Social Justice Lawyer Shares Insights with Students
February 15, 2012
Director of the Center for Law and Ethics Joshua Davis led a conversation with social justice lawyer Kelly Dermody, partner at Lieff Cabraser Heimann & Bernstein, LLP and president of the Bar Association of San Francisco.
The Center for Law and Ethics event was co-sponsored by Pride Law Association, the USF chapter of the San Francisco Trial Lawyers Association, and the Women’s Law Association.
Dermody graduated law school with a strong interest in working for a nonprofit. When she failed to obtain a nonprofit position that she was seeking, Dermody applied for a job at Lieff Cabraser Heimann & Bernstein, LLP. She heard about the firm and its values, a for-profit firm that focuses on public interest work, through networking. Eighteen years later, she leads the firm’s employment group and has worked on Title VII, wage and hour, pension, consumer cases, and other class action, plaintiff cases that seek systemic change in the law.
“We want to follow cases that have an articulable social benefit,” she said. “We want cases where it will matter if we win. It will make a difference in the lives of people. It will make a difference in the system of justice. It will change people’s sense of access if we are successful.”
To get a job similar to her own, Dermody suggested that students obtain clerkships to improve their research and writing skills, work on projects during law school that allow interaction with clients, and consider positions after graduation with the district attorney’s office or as a public defender that build hands-on, courtroom trial experience.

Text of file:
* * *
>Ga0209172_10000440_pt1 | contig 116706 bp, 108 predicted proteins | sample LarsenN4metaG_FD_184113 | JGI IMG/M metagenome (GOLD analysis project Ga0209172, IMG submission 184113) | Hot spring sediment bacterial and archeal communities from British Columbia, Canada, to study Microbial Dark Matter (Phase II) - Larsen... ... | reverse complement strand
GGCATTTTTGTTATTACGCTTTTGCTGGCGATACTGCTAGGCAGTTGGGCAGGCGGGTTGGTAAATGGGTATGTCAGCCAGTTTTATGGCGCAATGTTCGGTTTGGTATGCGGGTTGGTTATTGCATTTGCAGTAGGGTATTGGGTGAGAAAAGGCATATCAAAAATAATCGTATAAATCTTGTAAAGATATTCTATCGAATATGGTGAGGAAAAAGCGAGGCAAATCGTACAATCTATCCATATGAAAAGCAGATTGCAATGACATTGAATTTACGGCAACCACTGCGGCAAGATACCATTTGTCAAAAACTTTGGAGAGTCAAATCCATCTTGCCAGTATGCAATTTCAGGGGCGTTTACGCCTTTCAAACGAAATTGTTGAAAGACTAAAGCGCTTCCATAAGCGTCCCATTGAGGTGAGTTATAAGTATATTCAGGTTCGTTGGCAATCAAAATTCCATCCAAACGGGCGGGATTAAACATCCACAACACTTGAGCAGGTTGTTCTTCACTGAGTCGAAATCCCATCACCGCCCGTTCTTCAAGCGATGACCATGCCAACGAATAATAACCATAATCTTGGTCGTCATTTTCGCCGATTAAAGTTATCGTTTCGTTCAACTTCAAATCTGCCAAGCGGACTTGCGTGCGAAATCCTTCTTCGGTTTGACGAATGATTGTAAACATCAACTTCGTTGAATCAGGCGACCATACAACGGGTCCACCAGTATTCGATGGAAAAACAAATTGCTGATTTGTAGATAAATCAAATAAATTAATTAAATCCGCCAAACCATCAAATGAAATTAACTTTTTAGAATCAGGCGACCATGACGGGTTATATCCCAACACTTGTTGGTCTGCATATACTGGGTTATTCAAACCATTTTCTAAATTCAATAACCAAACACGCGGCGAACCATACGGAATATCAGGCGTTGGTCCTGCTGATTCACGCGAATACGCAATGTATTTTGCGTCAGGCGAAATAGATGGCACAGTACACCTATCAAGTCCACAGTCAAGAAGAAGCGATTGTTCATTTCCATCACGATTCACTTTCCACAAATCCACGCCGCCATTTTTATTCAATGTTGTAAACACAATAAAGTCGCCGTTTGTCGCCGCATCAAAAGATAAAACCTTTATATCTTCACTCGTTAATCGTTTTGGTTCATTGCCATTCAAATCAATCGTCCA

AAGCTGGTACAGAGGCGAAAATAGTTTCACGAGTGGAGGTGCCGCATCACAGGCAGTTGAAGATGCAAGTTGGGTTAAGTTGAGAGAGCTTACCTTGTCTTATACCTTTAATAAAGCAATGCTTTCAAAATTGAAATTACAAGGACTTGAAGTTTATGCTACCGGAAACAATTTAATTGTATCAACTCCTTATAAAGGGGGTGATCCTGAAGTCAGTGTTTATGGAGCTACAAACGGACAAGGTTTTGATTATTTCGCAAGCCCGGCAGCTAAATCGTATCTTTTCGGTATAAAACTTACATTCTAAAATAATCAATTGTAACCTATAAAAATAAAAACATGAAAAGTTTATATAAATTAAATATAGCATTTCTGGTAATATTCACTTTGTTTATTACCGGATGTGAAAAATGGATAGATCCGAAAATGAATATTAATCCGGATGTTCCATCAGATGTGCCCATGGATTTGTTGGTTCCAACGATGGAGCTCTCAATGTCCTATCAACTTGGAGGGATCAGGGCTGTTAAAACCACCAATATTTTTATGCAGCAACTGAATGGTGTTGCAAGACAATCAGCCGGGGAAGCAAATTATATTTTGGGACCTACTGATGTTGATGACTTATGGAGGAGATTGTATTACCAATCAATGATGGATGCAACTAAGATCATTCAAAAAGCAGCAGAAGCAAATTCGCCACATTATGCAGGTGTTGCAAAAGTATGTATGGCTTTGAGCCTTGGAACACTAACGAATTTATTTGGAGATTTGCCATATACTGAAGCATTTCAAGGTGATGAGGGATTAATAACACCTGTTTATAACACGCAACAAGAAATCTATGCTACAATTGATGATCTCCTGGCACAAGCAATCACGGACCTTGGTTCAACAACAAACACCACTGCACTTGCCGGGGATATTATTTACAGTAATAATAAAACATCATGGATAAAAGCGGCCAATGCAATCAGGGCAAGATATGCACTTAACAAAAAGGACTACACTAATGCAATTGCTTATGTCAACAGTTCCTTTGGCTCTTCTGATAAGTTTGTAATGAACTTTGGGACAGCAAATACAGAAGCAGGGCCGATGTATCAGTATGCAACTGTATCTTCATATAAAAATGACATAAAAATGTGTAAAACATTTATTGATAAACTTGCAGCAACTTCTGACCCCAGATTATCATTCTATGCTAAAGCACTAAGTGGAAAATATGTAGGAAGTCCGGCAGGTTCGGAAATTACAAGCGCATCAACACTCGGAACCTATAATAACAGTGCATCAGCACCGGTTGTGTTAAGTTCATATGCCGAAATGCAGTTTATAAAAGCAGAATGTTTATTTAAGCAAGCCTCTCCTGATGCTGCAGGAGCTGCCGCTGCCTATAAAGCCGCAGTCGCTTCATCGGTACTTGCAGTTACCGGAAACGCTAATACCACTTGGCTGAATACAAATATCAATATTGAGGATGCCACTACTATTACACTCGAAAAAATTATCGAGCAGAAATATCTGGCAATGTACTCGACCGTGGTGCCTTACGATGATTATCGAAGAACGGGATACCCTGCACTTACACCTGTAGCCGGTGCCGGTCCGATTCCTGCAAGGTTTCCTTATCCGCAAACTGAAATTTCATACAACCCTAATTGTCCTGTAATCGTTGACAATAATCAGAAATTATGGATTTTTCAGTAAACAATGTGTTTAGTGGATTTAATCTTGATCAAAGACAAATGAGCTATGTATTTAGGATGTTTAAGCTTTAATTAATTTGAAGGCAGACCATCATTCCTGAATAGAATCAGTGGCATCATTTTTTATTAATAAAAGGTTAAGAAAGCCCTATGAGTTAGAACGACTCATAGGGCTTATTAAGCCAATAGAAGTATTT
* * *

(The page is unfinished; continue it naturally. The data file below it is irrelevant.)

She also spoke on the importance of building your reputation early in your career by considering the impression you leave with people and taking ownership of projects.
“Always volunteer for opportunities where you get to lead on something—whether it’s the most glamorous thing or least glamorous thing. If you are running it you are learning how to be a lawyer. You are learning how to exercise judgment and discretion, you are delegating…reviewing, and polishing,” Dermody said.
Dermody said that the first couple of years working she had little time off and then “something clicked.” As she become more established in her career she was able to discern how long projects would take and was leading more projects, which allowed her to set project schedules. Although her position still requires her to work night and weekends during busy periods, she doesn’t feel that it is a sacrifice.
“I feel privileged to get to do what I do. It’s just an amazing ride,” she said. “The actual work of representing people that are changing the system—it’s awesome.”